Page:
BSP Medalla: Inflation will peak in September and October
MANILA, Philippines — Bangko Sentral ng Pilipinas Governor Felipe Medalla is optimistic that inflation will peak by September or October as markets around the world begin to price in recession fears.
Speaking at a Friday briefing hosted by the Management Association of the Philippines, Medalla made the case for his optimistic outlook. As it stands, inflation rose 6.4% year-on-year in July, with prices for consumer goods and services bearing the brunt of high fuel prices and a weak peso.
“The peak of inflation will come in September, October. World prices will start to fall partly because people will start expecting a US recession,” he said.
So far, inflation has averaged 4.7% since the beginning of the year.
The national government was wary of the pass-through effects of inflation. This meant that inflation could soon force sectors of the domestic economy to start raising prices to keep pace with tighter conditions.
The BSP has revised its inflation forecast this year, as the average for the whole year is expected to exceed the upper limit of the government’s 2-4% target at 5.4%.
Asked for comment, Nicholas Antonio Mapa, senior economist at ING Bank in Manila, predicted inflation would peak in October.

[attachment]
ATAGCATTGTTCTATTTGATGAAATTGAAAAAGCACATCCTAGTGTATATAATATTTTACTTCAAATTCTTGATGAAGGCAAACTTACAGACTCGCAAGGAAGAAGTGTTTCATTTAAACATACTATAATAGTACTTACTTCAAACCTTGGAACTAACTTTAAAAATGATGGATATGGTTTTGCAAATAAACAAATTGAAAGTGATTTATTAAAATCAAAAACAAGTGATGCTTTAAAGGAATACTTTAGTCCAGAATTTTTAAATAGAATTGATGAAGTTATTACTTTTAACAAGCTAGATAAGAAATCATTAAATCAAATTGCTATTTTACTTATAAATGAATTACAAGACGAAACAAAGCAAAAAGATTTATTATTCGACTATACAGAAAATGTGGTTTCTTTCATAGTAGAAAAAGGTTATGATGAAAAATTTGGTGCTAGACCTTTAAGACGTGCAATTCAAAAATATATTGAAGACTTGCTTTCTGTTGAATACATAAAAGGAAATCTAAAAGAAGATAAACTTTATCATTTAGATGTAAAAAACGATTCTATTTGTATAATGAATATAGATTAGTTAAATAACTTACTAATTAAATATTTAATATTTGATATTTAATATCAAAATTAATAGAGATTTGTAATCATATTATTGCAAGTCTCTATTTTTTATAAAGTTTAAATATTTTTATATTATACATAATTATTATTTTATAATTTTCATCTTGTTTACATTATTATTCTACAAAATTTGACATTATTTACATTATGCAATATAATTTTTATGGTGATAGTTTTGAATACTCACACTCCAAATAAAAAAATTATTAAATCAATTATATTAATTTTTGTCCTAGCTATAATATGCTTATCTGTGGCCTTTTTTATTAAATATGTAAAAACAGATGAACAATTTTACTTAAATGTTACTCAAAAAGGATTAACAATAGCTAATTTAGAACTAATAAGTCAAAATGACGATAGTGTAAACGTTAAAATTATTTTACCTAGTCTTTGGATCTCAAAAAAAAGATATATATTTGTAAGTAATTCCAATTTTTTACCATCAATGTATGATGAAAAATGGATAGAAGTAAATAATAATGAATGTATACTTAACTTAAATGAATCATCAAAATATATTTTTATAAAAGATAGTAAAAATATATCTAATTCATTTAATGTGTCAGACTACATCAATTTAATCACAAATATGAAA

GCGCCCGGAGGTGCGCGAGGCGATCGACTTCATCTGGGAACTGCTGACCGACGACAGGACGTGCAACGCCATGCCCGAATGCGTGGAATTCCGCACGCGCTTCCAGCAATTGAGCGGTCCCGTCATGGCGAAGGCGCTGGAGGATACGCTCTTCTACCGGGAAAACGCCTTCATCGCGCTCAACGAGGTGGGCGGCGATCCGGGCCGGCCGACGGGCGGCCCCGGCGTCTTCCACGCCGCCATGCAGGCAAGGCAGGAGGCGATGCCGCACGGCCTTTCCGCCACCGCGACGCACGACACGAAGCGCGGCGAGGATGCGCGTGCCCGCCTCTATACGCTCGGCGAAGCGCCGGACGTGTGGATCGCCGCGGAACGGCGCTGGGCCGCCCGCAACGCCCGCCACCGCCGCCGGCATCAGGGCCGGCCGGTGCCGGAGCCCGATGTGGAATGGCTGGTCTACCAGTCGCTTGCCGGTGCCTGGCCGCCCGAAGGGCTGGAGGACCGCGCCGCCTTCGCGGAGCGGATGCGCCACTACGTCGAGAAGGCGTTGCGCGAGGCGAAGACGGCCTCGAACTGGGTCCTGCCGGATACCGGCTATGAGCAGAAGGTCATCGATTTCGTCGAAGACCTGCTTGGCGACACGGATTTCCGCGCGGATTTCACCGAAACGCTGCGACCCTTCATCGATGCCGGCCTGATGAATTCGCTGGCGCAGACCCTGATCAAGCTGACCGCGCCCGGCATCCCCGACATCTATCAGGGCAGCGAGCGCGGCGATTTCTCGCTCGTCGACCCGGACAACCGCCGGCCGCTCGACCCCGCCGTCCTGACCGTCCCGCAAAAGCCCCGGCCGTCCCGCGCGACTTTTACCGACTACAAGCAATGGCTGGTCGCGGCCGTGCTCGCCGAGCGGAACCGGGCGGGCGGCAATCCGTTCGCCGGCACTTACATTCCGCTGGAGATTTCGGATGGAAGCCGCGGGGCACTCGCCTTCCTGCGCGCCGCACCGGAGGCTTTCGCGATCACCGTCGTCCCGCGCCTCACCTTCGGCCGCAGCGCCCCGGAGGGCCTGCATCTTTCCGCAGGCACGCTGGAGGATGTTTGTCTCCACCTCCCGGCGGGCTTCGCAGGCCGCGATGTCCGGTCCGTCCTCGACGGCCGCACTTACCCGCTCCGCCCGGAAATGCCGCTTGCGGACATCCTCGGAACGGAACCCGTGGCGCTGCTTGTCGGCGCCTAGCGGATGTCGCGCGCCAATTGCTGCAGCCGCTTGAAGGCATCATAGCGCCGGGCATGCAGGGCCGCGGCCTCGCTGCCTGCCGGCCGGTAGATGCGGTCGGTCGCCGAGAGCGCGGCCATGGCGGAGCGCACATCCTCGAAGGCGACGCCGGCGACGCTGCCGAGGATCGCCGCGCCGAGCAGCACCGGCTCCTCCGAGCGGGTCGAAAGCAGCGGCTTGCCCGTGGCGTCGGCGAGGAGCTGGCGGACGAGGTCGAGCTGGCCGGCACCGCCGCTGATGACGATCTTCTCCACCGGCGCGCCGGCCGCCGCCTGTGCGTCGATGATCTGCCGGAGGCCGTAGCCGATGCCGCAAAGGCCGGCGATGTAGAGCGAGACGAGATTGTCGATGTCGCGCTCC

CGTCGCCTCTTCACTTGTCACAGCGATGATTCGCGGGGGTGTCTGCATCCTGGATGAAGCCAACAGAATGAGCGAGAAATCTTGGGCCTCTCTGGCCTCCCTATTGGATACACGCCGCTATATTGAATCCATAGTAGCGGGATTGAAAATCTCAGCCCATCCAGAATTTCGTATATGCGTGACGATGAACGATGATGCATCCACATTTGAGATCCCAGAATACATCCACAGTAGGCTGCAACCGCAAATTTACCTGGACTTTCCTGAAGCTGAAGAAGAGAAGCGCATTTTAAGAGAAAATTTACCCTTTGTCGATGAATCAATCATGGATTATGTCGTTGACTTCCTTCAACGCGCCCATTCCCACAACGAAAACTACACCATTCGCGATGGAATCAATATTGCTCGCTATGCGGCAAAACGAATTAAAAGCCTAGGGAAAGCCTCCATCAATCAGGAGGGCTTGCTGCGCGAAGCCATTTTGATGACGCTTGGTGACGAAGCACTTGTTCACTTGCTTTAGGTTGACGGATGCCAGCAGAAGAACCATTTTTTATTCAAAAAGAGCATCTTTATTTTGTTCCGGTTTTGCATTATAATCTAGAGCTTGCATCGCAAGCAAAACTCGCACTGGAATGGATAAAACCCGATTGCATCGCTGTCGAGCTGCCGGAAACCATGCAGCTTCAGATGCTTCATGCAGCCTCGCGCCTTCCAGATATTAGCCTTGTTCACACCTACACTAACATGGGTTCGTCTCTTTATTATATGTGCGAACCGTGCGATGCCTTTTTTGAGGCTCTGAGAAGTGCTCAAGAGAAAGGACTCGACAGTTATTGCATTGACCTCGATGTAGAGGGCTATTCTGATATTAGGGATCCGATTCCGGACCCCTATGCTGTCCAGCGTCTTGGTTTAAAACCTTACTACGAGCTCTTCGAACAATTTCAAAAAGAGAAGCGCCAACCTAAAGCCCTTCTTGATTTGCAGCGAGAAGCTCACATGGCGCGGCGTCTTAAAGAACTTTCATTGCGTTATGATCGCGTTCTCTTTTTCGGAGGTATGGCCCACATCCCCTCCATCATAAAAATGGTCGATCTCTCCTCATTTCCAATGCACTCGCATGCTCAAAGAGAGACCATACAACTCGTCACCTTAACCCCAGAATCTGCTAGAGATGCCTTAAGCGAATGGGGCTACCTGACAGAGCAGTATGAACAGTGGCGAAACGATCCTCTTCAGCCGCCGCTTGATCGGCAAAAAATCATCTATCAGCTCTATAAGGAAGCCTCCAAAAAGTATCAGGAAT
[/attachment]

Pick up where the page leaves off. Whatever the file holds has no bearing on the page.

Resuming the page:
“The first half of the year, we were hit by the first cycle of inflation: mainly in imported energy and food inflation. In the second half of the year, we will be hit by second-round effects: adjustments to wages and transport fares, plus retailers raising prices as inflation expectations rise,” he said in a Viber message. .
High fuel prices, Russia’s invasion of Ukraine and a strong greenback have compounded pressures on the global supply chain in recent months.
Domini Velasquez, chief economist at China Banking Corp., agrees with Medalla’s outlook, noting that China features prominently in the inflation picture.
“…lower global oil prices due to recession fears in advanced economies as well as China’s strict zero Covid policy will largely contribute to slowing inflation. The effect of BSP monetary tightening could also start biting more into consumer demand and the overall price level by the end of the year,” she said in a Viber message.
The US economy is widely expected to slide into recession after the US Federal Reserve aggressively raised interest rates in recent months to calm an overheated economy.
For its part, the BSP tightened its key rate yesterday by 50 basis points, now at 3.75%. The central bank has raised its policy rate by a total of 175 basis points since the start of its monetary policy normalization in May.
Despite BSP’s hawkish stance, BSP has often repeated that successive rate hikes will not impede the country’s economic recovery from the pandemic. The national government is seeking to recover lost economic ground by reopening the economy earlier this year to facilitate growth.
The Marcos Jr. administration is also optimistic that the economy could grow 6.5 to 7.5 percent this year amid global headwinds that could hamper domestic economic growth.
“Global commodity prices could fall (they have already), unfortunately the second half of the inflationary storm in the Philippines is about to hit as the effects of the second round kick in,” Mapa said. .